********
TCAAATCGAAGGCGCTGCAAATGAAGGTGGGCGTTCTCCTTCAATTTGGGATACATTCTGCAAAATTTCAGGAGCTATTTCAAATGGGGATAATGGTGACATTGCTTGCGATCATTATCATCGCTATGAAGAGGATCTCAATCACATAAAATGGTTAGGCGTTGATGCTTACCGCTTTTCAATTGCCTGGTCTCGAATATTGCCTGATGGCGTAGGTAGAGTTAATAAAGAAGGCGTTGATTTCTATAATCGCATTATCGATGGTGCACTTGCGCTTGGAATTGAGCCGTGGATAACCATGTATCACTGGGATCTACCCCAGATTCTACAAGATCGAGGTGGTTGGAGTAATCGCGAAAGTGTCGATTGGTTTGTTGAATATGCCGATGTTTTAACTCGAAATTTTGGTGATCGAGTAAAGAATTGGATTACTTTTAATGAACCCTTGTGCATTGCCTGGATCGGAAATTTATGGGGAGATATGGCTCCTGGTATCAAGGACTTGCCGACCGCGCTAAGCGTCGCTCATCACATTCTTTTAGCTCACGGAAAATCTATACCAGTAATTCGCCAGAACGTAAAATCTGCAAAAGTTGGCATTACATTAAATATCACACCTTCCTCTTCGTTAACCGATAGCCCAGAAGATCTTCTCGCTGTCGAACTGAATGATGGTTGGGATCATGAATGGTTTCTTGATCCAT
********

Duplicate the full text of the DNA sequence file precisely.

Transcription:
TCAAATCGAAGGCGCTGCAAATGAAGGTGGGCGTTCTCCTTCAATTTGGGATACATTCTGCAAAATTTCAGGAGCTATTTCAAATGGGGATAATGGTGACATTGCTTGCGATCATTATCATCGCTATGAAGAGGATCTCAATCACATAAAATGGTTAGGCGTTGATGCTTACCGCTTTTCAATTGCCTGGTCTCGAATATTGCCTGATGGCGTAGGTAGAGTTAATAAAGAAGGCGTTGATTTCTATAATCGCATTATCGATGGTGCACTTGCGCTTGGAATTGAGCCGTGGATAACCATGTATCACTGGGATCTACCCCAGATTCTACAAGATCGAGGTGGTTGGAGTAATCGCGAAAGTGTCGATTGGTTTGTTGAATATGCCGATGTTTTAACTCGAAATTTTGGTGATCGAGTAAAGAATTGGATTACTTTTAATGAACCCTTGTGCATTGCCTGGATCGGAAATTTATGGGGAGATATGGCTCCTGGTATCAAGGACTTGCCGACCGCGCTAAGCGTCGCTCATCACATTCTTTTAGCTCACGGAAAATCTATACCAGTAATTCGCCAGAACGTAAAATCTGCAAAAGTTGGCATTACATTAAATATCACACCTTCCTCTTCGTTAACCGATAGCCCAGAAGATCTTCTCGCTGTCGAACTGAATGATGGTTGGGATCATGAATGGTTTCTTGATCCAT